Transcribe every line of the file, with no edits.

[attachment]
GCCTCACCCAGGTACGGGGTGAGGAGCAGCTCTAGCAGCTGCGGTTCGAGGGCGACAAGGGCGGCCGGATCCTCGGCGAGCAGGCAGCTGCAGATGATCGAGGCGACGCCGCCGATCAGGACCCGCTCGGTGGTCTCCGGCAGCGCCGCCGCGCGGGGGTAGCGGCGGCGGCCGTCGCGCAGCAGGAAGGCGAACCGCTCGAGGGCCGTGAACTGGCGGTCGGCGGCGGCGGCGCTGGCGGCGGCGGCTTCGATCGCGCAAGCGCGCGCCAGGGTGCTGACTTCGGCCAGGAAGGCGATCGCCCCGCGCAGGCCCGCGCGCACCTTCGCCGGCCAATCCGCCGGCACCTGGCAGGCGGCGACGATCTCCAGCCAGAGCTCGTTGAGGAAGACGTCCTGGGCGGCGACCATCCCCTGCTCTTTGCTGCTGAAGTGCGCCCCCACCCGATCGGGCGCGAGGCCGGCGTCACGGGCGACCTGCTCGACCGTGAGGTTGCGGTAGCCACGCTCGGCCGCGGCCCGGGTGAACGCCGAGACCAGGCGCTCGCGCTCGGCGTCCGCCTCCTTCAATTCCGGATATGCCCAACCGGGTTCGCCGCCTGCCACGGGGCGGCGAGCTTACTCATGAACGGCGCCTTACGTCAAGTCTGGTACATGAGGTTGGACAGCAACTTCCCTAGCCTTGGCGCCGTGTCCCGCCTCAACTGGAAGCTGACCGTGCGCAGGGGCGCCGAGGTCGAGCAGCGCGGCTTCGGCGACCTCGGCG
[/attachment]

GCCTCACCCAGGTACGGGGTGAGGAGCAGCTCTAGCAGCTGCGGTTCGAGGGCGACAAGGGCGGCCGGATCCTCGGCGAGCAGGCAGCTGCAGATGATCGAGGCGACGCCGCCGATCAGGACCCGCTCGGTGGTCTCCGGCAGCGCCGCCGCGCGGGGGTAGCGGCGGCGGCCGTCGCGCAGCAGGAAGGCGAACCGCTCGAGGGCCGTGAACTGGCGGTCGGCGGCGGCGGCGCTGGCGGCGGCGGCTTCGATCGCGCAAGCGCGCGCCAGGGTGCTGACTTCGGCCAGGAAGGCGATCGCCCCGCGCAGGCCCGCGCGCACCTTCGCCGGCCAATCCGCCGGCACCTGGCAGGCGGCGACGATCTCCAGCCAGAGCTCGTTGAGGAAGACGTCCTGGGCGGCGACCATCCCCTGCTCTTTGCTGCTGAAGTGCGCCCCCACCCGATCGGGCGCGAGGCCGGCGTCACGGGCGACCTGCTCGACCGTGAGGTTGCGGTAGCCACGCTCGGCCGCGGCCCGGGTGAACGCCGAGACCAGGCGCTCGCGCTCGGCGTCCGCCTCCTTCAATTCCGGATATGCCCAACCGGGTTCGCCGCCTGCCACGGGGCGGCGAGCTTACTCATGAACGGCGCCTTACGTCAAGTCTGGTACATGAGGTTGGACAGCAACTTCCCTAGCCTTGGCGCCGTGTCCCGCCTCAACTGGAAGCTGACCGTGCGCAGGGGCGCCGAGGTCGAGCAGCGCGGCTTCGGCGACCTCGGCG